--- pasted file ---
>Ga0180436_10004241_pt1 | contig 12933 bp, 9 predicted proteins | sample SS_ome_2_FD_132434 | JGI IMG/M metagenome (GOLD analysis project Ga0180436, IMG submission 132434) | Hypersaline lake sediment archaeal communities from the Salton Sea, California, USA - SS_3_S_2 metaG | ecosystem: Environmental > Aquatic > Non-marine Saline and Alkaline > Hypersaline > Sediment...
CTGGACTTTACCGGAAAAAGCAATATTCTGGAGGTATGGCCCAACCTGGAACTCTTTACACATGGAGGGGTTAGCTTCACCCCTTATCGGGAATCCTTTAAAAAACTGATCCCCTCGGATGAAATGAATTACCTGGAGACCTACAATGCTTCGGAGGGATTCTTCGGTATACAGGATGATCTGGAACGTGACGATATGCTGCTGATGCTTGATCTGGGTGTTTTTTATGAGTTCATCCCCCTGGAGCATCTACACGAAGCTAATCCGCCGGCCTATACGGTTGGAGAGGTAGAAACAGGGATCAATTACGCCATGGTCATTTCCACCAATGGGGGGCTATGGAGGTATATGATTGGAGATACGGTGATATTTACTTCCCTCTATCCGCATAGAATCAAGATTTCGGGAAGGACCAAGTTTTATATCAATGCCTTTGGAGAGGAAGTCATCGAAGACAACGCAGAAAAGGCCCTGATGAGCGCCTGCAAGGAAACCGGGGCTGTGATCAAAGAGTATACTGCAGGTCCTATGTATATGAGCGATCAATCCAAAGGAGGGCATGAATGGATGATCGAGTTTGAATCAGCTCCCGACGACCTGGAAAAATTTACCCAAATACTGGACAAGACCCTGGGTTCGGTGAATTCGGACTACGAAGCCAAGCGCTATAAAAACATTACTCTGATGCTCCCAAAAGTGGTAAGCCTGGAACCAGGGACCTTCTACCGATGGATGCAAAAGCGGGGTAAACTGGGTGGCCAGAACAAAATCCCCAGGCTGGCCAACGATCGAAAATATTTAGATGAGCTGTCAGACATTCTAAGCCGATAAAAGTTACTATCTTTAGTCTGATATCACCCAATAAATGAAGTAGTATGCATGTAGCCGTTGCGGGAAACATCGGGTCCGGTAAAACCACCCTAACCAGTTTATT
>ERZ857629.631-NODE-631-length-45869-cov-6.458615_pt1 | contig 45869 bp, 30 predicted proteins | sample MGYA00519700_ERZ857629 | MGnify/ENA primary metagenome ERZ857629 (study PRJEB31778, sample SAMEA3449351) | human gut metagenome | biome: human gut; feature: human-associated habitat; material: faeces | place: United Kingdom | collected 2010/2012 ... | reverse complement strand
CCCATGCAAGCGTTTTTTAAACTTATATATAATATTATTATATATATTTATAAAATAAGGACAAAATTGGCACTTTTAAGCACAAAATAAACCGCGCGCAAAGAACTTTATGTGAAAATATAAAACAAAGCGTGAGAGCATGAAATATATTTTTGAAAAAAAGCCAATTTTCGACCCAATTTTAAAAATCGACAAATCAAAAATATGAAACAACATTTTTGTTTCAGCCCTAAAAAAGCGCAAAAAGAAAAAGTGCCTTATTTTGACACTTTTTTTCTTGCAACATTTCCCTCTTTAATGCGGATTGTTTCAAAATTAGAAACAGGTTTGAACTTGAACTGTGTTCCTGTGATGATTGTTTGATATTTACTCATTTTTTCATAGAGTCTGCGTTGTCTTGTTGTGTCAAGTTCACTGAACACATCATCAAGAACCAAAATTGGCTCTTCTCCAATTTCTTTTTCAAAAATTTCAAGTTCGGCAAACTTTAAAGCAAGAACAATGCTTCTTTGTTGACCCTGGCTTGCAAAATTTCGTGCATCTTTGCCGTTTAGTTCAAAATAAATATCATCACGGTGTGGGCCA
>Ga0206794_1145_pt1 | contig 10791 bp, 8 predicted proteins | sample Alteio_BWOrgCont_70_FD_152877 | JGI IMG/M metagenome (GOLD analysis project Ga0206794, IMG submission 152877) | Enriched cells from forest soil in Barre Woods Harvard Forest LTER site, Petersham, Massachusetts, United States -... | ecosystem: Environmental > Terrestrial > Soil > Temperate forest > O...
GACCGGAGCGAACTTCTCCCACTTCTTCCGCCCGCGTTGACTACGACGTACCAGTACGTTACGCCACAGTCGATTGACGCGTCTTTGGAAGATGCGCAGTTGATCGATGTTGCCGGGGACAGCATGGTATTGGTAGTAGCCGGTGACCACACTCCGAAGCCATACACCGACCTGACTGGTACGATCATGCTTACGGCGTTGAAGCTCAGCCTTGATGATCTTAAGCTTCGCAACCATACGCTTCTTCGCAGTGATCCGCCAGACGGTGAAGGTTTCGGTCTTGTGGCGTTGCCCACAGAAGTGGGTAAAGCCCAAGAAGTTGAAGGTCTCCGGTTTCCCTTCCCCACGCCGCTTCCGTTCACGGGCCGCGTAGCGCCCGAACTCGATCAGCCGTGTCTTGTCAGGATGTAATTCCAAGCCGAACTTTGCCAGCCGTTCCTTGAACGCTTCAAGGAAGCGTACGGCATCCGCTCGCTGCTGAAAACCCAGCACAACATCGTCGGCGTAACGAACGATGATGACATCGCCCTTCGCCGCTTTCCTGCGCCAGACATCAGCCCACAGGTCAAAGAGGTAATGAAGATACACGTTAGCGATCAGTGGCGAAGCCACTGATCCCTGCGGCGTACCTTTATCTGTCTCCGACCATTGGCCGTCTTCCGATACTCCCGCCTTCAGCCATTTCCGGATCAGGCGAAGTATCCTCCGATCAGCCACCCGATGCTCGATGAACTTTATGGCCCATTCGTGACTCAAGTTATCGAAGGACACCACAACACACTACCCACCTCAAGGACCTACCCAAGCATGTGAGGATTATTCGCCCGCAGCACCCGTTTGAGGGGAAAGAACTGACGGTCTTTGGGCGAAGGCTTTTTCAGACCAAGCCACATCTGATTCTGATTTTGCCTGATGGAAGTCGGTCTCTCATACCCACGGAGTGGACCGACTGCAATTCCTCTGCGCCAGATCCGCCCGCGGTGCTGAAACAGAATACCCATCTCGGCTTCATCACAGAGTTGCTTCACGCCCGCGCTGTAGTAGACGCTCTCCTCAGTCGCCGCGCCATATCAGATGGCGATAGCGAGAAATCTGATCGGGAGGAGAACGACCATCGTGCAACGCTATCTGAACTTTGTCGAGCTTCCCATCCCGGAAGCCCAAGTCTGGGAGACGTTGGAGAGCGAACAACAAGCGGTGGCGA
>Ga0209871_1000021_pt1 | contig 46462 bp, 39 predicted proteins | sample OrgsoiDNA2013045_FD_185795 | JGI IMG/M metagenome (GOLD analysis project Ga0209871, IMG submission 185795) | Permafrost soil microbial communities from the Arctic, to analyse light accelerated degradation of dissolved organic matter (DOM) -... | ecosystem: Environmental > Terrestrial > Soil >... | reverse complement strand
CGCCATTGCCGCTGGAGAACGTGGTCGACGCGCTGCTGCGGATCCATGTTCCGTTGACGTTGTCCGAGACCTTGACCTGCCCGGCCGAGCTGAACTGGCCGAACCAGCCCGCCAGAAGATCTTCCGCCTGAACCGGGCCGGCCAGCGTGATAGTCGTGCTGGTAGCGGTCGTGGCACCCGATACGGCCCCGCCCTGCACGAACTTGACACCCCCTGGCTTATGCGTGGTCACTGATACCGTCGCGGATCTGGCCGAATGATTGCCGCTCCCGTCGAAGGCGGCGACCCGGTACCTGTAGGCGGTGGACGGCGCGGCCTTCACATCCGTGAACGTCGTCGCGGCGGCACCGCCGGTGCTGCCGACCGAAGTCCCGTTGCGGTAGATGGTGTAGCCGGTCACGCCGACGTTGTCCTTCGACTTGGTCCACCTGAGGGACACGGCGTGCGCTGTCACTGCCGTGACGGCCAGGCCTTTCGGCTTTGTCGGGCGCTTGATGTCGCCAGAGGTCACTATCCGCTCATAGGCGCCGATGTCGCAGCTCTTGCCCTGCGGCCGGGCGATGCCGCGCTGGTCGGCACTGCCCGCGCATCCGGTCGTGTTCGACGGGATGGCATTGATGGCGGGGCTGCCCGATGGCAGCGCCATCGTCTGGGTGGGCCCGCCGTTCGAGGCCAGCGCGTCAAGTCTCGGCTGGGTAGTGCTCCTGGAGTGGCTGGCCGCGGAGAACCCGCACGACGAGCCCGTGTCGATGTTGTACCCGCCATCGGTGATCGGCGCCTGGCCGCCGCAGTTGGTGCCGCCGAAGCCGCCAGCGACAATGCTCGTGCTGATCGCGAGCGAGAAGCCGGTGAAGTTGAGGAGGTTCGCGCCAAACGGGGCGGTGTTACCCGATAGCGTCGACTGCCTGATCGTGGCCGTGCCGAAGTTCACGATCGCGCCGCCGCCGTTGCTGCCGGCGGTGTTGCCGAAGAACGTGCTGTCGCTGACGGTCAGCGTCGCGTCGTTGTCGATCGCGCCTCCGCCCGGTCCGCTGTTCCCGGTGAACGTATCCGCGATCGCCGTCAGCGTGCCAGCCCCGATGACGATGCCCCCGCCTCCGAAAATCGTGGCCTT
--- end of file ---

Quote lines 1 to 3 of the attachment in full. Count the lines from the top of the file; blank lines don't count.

>Ga0180436_10004241_pt1 | contig 12933 bp, 9 predicted proteins | sample SS_ome_2_FD_132434 | JGI IMG/M metagenome (GOLD analysis project Ga0180436, IMG submission 132434) | Hypersaline lake sediment archaeal communities from the Salton Sea, California, USA - SS_3_S_2 metaG | ecosystem: Environmental > Aquatic > Non-marine Saline and Alkaline > Hypersaline > Sediment...
CTGGACTTTACCGGAAAAAGCAATATTCTGGAGGTATGGCCCAACCTGGAACTCTTTACACATGGAGGGGTTAGCTTCACCCCTTATCGGGAATCCTTTAAAAAACTGATCCCCTCGGATGAAATGAATTACCTGGAGACCTACAATGCTTCGGAGGGATTCTTCGGTATACAGGATGATCTGGAACGTGACGATATGCTGCTGATGCTTGATCTGGGTGTTTTTTATGAGTTCATCCCCCTGGAGCATCTACACGAAGCTAATCCGCCGGCCTATACGGTTGGAGAGGTAGAAACAGGGATCAATTACGCCATGGTCATTTCCACCAATGGGGGGCTATGGAGGTATATGATTGGAGATACGGTGATATTTACTTCCCTCTATCCGCATAGAATCAAGATTTCGGGAAGGACCAAGTTTTATATCAATGCCTTTGGAGAGGAAGTCATCGAAGACAACGCAGAAAAGGCCCTGATGAGCGCCTGCAAGGAAACCGGGGCTGTGATCAAAGAGTATACTGCAGGTCCTATGTATATGAGCGATCAATCCAAAGGAGGGCATGAATGGATGATCGAGTTTGAATCAGCTCCCGACGACCTGGAAAAATTTACCCAAATACTGGACAAGACCCTGGGTTCGGTGAATTCGGACTACGAAGCCAAGCGCTATAAAAACATTACTCTGATGCTCCCAAAAGTGGTAAGCCTGGAACCAGGGACCTTCTACCGATGGATGCAAAAGCGGGGTAAACTGGGTGGCCAGAACAAAATCCCCAGGCTGGCCAACGATCGAAAATATTTAGATGAGCTGTCAGACATTCTAAGCCGATAAAAGTTACTATCTTTAGTCTGATATCACCCAATAAATGAAGTAGTATGCATGTAGCCGTTGCGGGAAACATCGGGTCCGGTAAAACCACCCTAACCAGTTTATT
>ERZ857629.631-NODE-631-length-45869-cov-6.458615_pt1 | contig 45869 bp, 30 predicted proteins | sample MGYA00519700_ERZ857629 | MGnify/ENA primary metagenome ERZ857629 (study PRJEB31778, sample SAMEA3449351) | human gut metagenome | biome: human gut; feature: human-associated habitat; material: faeces | place: United Kingdom | collected 2010/2012 ... | reverse complement strand